Monday, January 8, 2018

How The Daring Way Changed Me

Does anyone really understand emotions like shame, vulnerability or creativity?  Did you know that all three of these emotions are inextricably linked?  Vulnerability can cause feelings of shame and shame can cause the experience of vulnerability.  Did you know that you cannot be creative without making room for the feelings associated with vulnerability?  These are difficult topics to understand, in part because there are often many layers and complexities to them.  But I have found someone who does understand them, Dr. Brene Brown.  The first time I saw Dr. Brown’s TED talk on The Power of Vulnerability (check out the video: about 4 to 5 years ago I felt understood. I immediately related to her research and found myself in much of what she was talking about.  Vulnerability is the birthplace of many things, including creativity and belonging.  What exactly is vulnerability though?  Vulnerability is defined as “uncertainty, risk and emotional exposure”.  Shame, a universal human experience, often gets in the way of practicing vulnerability or being real in our lives.  Shame is defined as “the intensely painful feeling or experience of believing that we are flawed and therefore unworthy of love and belonging – something we've experienced, done, or failed to do makes us unworthy of connection.”   
Through her years of research (which is mainly done through interviews with all sorts of people), Dr Brown  has learned tactics to help the rest of us not only get through life, but learn to thrive in it.  Her hope for humanity is that we all learn and practice what she calls, wholehearted living.
Early in 2017, I learned that The Daring Way University, which trains mental health professionals on how to apply Dr. Brown’s research, was offering trainings throughout 2017.  I decided to be brave and take a chance on this new opportunity.  This training would allow me to work with people and help them achieve WHOLEHEARTED LIVING.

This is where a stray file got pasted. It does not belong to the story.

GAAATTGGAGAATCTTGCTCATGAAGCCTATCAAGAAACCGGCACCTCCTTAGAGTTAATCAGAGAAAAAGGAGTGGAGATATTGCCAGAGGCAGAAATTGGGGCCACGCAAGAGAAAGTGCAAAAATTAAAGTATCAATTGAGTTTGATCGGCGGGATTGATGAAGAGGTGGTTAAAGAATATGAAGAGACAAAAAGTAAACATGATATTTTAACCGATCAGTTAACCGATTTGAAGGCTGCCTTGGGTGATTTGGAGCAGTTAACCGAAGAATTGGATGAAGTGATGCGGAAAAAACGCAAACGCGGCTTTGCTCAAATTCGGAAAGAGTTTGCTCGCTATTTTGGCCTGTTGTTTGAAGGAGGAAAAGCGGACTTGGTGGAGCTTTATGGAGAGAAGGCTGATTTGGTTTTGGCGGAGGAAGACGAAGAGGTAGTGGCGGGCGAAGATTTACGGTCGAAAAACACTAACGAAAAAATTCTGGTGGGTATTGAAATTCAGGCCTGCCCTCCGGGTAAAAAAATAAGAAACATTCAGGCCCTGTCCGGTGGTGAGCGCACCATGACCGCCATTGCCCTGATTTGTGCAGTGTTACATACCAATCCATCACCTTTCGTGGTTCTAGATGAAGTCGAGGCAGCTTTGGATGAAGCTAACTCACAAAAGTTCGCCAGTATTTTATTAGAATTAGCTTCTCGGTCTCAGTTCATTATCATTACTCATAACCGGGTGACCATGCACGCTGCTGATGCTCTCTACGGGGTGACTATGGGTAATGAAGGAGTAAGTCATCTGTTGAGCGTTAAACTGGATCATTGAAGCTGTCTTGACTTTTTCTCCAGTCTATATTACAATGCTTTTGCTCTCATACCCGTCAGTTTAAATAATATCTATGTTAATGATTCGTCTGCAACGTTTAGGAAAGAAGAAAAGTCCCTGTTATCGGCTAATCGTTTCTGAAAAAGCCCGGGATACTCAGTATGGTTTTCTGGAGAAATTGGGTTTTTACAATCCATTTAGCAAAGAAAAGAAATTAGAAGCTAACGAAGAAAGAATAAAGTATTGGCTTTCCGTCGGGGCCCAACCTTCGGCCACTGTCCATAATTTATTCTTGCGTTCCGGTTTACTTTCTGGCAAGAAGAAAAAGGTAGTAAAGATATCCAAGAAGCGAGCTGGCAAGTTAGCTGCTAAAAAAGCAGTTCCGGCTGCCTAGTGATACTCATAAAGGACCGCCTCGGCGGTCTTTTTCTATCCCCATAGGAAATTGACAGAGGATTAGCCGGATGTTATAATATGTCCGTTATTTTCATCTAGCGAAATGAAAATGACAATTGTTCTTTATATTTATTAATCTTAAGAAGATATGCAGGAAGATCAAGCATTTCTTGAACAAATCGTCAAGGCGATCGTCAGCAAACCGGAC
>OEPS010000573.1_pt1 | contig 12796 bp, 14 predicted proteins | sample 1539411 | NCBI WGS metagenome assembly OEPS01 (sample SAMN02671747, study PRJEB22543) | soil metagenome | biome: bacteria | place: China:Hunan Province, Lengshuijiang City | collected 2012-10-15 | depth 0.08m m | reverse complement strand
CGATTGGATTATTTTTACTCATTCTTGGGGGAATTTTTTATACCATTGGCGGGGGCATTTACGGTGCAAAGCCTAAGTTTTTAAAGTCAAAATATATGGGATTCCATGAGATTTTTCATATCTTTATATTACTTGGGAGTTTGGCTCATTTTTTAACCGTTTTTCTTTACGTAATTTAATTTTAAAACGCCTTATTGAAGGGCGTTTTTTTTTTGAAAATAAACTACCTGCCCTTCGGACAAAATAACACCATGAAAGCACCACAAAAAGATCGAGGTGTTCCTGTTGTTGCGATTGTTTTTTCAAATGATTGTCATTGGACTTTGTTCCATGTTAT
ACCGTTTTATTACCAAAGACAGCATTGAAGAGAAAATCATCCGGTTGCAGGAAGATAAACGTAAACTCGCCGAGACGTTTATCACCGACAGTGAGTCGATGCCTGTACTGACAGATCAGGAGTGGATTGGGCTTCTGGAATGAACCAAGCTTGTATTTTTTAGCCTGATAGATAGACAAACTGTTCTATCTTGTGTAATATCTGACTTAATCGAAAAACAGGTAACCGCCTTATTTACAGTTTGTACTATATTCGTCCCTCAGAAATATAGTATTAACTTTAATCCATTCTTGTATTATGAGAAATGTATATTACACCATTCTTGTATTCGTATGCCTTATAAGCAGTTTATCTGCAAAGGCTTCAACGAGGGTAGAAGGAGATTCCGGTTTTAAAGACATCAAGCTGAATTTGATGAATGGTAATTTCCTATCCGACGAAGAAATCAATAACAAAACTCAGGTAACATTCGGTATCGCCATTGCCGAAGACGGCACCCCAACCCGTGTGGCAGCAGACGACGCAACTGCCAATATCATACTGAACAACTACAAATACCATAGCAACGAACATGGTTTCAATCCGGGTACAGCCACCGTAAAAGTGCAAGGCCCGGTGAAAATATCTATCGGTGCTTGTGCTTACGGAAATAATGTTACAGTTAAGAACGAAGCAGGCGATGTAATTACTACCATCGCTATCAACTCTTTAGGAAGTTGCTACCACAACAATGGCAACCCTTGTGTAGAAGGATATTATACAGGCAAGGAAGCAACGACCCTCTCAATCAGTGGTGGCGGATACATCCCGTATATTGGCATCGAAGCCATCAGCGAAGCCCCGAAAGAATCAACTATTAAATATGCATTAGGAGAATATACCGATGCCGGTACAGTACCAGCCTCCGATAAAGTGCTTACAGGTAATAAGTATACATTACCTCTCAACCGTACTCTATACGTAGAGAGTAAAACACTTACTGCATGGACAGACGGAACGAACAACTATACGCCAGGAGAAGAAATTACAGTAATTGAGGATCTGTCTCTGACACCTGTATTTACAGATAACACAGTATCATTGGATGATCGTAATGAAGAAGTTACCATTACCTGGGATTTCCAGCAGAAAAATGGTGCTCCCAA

On a Sunday in May of 2017, I drove to Faribault, MN, for a 2 day intensive training.  I had some idea what to expect, but was nervous nonetheless.  The word “vulnerable” kept popping up in my head.  I was terribly anxious about “being vulnerable” in this group setting surrounded by other mental health professionals.  There were 10 of us in this group as well as a group facilitator.  At the beginning of the experience, we wrote down our intentions for those 2 days.  I identified that I wanted to be authentic and open.  Other professionals in the group identified similar goals as well which helped me relax a little bit.
The leaders, in their infinite wisdom, believe that the best way to train future leaders is to have them go through the group experience themselves.  It was a humble reminder of what it is like to be the client again.  I really had no idea what to expect which I imagine is how many new clients feel when they first walk into a therapist’s office.  We learned about what vulnerability is, and isn’t, clarified personal values, what shame triggers are, how shame feels in our bodies, what my ideal and unwanted identities are, and practiced creativity.  All of these things, in and of themselves, were life changing for all of us in the room.  But, the one thing I couldn’t have predicted was the power of the group itself.  The 10 of us in that group created such an energy that is indescribable.  Rarely, have I felt so vulnerable, but so connected to other people.  How those two opposites of vulnerable and connection exist in that room at the same time, is part of the magic of The Daring Way. I will carry that with me forever.
After the 2 day training, I did 10 weeks of online classes, in which I continued to learn about and practice the new skills.  I continue to consult with my Daring Way Mentor in preparation for becoming a Certified Daring Way Facilitator in my own right.